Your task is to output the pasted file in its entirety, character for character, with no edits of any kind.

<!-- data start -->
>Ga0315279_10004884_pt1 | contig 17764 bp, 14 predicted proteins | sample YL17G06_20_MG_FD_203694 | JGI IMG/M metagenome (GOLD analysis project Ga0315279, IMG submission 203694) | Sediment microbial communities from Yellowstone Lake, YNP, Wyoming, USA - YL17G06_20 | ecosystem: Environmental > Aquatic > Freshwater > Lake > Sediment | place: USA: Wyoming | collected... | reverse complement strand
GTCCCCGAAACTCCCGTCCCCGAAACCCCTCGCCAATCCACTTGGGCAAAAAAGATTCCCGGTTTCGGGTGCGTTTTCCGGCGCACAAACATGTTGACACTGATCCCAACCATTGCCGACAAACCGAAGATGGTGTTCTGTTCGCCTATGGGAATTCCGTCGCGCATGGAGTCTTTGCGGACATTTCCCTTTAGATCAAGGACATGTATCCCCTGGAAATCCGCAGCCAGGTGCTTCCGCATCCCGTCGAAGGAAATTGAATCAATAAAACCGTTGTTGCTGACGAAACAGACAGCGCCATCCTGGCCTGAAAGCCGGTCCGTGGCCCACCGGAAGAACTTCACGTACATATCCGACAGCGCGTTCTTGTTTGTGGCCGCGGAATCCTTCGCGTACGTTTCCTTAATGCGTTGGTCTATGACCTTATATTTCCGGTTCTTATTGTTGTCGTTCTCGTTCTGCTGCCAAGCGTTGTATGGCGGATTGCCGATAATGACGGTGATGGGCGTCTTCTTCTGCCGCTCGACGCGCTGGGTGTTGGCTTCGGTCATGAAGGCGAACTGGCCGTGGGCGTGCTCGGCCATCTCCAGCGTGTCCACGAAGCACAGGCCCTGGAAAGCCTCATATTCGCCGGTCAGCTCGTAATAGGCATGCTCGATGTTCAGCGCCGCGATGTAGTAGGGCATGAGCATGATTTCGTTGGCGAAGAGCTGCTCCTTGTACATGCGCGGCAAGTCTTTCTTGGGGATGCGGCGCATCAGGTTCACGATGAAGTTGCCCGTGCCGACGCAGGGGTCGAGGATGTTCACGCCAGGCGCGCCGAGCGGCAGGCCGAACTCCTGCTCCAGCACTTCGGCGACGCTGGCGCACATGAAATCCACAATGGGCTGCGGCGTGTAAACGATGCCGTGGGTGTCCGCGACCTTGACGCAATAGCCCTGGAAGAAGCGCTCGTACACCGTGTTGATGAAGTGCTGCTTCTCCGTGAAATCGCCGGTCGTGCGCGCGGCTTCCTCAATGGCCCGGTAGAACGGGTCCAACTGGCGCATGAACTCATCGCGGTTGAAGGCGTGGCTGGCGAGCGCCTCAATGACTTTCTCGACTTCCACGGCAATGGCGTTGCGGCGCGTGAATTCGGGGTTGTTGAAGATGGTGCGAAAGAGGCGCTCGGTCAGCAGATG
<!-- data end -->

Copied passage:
>Ga0315279_10004884_pt1 | contig 17764 bp, 14 predicted proteins | sample YL17G06_20_MG_FD_203694 | JGI IMG/M metagenome (GOLD analysis project Ga0315279, IMG submission 203694) | Sediment microbial communities from Yellowstone Lake, YNP, Wyoming, USA - YL17G06_20 | ecosystem: Environmental > Aquatic > Freshwater > Lake > Sediment | place: USA: Wyoming | collected... | reverse complement strand
GTCCCCGAAACTCCCGTCCCCGAAACCCCTCGCCAATCCACTTGGGCAAAAAAGATTCCCGGTTTCGGGTGCGTTTTCCGGCGCACAAACATGTTGACACTGATCCCAACCATTGCCGACAAACCGAAGATGGTGTTCTGTTCGCCTATGGGAATTCCGTCGCGCATGGAGTCTTTGCGGACATTTCCCTTTAGATCAAGGACATGTATCCCCTGGAAATCCGCAGCCAGGTGCTTCCGCATCCCGTCGAAGGAAATTGAATCAATAAAACCGTTGTTGCTGACGAAACAGACAGCGCCATCCTGGCCTGAAAGCCGGTCCGTGGCCCACCGGAAGAACTTCACGTACATATCCGACAGCGCGTTCTTGTTTGTGGCCGCGGAATCCTTCGCGTACGTTTCCTTAATGCGTTGGTCTATGACCTTATATTTCCGGTTCTTATTGTTGTCGTTCTCGTTCTGCTGCCAAGCGTTGTATGGCGGATTGCCGATAATGACGGTGATGGGCGTCTTCTTCTGCCGCTCGACGCGCTGGGTGTTGGCTTCGGTCATGAAGGCGAACTGGCCGTGGGCGTGCTCGGCCATCTCCAGCGTGTCCACGAAGCACAGGCCCTGGAAAGCCTCATATTCGCCGGTCAGCTCGTAATAGGCATGCTCGATGTTCAGCGCCGCGATGTAGTAGGGCATGAGCATGATTTCGTTGGCGAAGAGCTGCTCCTTGTACATGCGCGGCAAGTCTTTCTTGGGGATGCGGCGCATCAGGTTCACGATGAAGTTGCCCGTGCCGACGCAGGGGTCGAGGATGTTCACGCCAGGCGCGCCGAGCGGCAGGCCGAACTCCTGCTCCAGCACTTCGGCGACGCTGGCGCACATGAAATCCACAATGGGCTGCGGCGTGTAAACGATGCCGTGGGTGTCCGCGACCTTGACGCAATAGCCCTGGAAGAAGCGCTCGTACACCGTGTTGATGAAGTGCTGCTTCTCCGTGAAATCGCCGGTCGTGCGCGCGGCTTCCTCAATGGCCCGGTAGAACGGGTCCAACTGGCGCATGAACTCATCGCGGTTGAAGGCGTGGCTGGCGAGCGCCTCAATGACTTTCTCGACTTCCACGGCAATGGCGTTGCGGCGCGTGAATTCGGGGTTGTTGAAGATGGTGCGAAAGAGGCGCTCGGTCAGCAGATG